 Fearfulness (3, 12, 14, 19)
      Anger (5, 8, 13, 18)
   Activity = general energy level output
      Add (2, 7, 10, 17)
   Sociability = tendency to affiliate and interact with
      Add (1, 6, 15, 20)
American Population Means
(Buss and Plomin)
               Women   Men

Activity     13.40     12.80
Sociability  15.24     14.60

-Distress      10.08   9.72
-Fearfulness   10.60   8.92
-Anger         10.82   10.80
   Temperaments are inherited (Buss & Plomin).
   ID Twins correlation coefficients
      Emotionality .63
      Activity .62
      Sociability .53
   Fraternal Twins correlation coefficients
      E .12
      A -.13
      S -.03
   Children are not blank slates, but obviously the environment still
    contributes through conditioning

   As environments become more similar
    (MARK TWAIN’s feeding young boys
    through holes in barrels until they are 12,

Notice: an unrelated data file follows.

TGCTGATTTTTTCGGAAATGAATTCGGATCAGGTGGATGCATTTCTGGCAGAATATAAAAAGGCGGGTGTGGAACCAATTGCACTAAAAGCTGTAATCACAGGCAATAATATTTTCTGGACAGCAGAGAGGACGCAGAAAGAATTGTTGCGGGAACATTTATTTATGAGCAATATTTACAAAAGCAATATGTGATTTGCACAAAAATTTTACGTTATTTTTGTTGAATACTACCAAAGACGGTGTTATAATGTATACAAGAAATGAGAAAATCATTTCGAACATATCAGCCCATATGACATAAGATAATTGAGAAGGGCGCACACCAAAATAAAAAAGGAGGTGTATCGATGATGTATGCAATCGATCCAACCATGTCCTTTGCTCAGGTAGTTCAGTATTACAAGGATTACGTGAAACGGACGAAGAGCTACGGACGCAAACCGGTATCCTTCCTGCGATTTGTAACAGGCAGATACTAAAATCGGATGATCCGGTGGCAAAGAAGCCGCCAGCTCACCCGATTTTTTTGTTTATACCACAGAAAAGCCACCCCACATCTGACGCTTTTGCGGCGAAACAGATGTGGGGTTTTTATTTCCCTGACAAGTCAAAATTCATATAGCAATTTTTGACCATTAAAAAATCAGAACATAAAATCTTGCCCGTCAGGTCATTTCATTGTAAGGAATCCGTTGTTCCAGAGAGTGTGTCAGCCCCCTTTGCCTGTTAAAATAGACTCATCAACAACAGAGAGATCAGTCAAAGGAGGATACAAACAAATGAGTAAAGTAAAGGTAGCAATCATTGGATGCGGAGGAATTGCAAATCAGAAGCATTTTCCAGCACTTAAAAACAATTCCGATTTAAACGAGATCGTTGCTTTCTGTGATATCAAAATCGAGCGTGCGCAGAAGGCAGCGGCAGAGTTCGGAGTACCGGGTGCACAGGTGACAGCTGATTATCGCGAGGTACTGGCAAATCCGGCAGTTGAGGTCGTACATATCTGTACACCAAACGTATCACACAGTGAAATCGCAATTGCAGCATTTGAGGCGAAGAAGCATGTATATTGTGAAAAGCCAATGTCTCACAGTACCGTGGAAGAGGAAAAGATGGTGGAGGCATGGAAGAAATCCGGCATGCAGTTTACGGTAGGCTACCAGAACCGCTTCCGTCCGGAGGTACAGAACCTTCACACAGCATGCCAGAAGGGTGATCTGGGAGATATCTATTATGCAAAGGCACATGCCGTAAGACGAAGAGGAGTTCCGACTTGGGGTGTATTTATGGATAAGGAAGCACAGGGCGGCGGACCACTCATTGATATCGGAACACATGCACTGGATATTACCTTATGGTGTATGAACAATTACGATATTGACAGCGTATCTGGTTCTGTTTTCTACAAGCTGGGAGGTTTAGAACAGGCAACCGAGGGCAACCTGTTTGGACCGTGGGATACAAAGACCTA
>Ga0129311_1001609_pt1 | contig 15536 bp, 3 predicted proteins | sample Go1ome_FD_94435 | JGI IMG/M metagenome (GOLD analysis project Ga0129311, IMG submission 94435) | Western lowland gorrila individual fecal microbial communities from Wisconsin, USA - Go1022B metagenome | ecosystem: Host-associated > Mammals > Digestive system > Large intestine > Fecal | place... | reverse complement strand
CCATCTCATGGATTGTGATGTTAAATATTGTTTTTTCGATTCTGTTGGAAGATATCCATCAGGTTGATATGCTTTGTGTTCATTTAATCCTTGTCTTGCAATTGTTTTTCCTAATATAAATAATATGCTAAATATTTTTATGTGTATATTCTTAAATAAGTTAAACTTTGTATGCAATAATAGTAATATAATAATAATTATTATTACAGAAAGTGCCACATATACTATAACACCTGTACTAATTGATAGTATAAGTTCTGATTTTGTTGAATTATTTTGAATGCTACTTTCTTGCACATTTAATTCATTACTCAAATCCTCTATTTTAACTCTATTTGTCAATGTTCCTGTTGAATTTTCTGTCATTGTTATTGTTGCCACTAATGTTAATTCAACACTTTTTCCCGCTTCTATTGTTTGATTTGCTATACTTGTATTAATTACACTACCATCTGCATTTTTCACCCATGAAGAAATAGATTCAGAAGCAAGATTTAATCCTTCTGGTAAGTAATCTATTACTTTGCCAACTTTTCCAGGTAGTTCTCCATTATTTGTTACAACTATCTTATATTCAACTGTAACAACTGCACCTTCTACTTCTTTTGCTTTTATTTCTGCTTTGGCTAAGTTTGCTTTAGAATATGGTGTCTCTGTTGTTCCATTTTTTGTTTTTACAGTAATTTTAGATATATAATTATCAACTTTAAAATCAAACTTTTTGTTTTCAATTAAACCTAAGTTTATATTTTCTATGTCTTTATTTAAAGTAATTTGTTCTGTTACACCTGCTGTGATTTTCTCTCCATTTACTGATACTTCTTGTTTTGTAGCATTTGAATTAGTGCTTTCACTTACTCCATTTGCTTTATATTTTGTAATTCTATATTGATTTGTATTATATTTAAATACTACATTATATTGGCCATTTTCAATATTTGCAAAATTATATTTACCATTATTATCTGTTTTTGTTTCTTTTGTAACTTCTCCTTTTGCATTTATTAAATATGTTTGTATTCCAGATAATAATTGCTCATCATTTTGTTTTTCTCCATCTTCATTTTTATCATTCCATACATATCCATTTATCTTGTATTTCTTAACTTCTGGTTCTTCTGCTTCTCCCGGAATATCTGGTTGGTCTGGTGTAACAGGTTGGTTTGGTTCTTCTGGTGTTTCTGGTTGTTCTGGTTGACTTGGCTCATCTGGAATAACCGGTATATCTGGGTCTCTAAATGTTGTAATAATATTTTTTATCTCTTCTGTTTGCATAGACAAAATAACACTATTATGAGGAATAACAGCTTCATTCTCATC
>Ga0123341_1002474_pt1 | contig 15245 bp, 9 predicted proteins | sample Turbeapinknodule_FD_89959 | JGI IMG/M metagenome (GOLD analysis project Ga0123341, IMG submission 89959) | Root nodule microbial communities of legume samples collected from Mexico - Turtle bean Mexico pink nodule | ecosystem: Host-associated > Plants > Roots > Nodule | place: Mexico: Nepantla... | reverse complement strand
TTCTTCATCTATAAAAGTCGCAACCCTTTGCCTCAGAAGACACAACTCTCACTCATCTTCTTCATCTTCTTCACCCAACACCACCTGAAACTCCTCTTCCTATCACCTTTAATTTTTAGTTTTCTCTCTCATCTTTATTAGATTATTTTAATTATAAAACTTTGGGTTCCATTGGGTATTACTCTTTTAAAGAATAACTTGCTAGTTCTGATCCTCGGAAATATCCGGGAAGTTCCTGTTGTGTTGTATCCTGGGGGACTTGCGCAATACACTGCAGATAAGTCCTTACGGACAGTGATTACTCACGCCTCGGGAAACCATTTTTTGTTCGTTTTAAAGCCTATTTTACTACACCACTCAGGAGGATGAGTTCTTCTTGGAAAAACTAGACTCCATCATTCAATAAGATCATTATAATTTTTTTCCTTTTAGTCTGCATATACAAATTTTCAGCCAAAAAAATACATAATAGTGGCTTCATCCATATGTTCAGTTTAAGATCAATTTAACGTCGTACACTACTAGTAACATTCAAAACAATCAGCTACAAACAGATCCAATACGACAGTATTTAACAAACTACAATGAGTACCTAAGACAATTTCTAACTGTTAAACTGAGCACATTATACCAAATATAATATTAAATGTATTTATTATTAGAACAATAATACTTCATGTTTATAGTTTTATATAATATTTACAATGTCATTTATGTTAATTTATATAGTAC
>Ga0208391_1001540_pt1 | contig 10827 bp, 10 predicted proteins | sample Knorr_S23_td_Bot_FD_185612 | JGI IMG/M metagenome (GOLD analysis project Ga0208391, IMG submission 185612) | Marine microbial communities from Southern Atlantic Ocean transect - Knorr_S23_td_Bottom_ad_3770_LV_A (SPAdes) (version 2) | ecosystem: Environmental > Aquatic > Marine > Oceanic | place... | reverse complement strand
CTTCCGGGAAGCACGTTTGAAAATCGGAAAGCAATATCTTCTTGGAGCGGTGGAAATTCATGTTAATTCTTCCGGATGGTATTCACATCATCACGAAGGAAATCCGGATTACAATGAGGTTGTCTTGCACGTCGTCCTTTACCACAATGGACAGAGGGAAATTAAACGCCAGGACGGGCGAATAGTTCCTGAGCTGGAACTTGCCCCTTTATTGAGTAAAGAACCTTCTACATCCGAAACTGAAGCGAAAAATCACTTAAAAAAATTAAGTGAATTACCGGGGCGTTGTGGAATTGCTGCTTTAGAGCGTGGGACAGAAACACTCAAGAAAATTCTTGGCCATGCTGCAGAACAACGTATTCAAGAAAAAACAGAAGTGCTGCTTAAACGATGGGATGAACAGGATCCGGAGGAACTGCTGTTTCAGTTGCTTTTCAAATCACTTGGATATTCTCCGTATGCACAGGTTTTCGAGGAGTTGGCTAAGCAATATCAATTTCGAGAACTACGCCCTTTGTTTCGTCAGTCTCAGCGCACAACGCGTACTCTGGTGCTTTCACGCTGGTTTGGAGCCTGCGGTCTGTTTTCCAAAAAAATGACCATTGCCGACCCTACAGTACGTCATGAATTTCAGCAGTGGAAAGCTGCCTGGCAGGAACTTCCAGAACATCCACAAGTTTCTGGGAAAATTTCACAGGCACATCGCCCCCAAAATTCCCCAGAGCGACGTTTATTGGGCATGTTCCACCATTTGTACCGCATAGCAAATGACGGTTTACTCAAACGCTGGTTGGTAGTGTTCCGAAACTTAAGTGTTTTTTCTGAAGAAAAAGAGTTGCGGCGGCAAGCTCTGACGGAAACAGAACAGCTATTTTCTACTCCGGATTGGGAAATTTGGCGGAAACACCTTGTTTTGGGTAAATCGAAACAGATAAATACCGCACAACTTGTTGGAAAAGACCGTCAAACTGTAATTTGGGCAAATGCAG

then compare intelligence), heredity as a
    source of differences necessarily becomes
    more important?? COOL??...therefore,
    heritability of any trait goes up the more
    similar the environments become as
    long as there is any genetic contribution.
“Genetic” Has 2 Meanings
1)       Genetic Determination: # of toes is
         genetically determined b/c we all have 5
2)       Heritability: matter of the extent to which
         genetic differences cause variation in
         number of toes
     -      Ratio: genetically caused variation: total
            variation (genes + environment)
           -   G / (G + E)
     -      So, we must control for environmental
            variation first if we want to make any
            conclusions about the extent to which genes
            determine any differences
     -      If E is 0, G / G = 1, so heritability = 1!
           Some Examples
   # of toes or fingers is genetically determined (5)
   Heritability though of # of toes is almost certainly very
   Control the environment: Most of the variation in number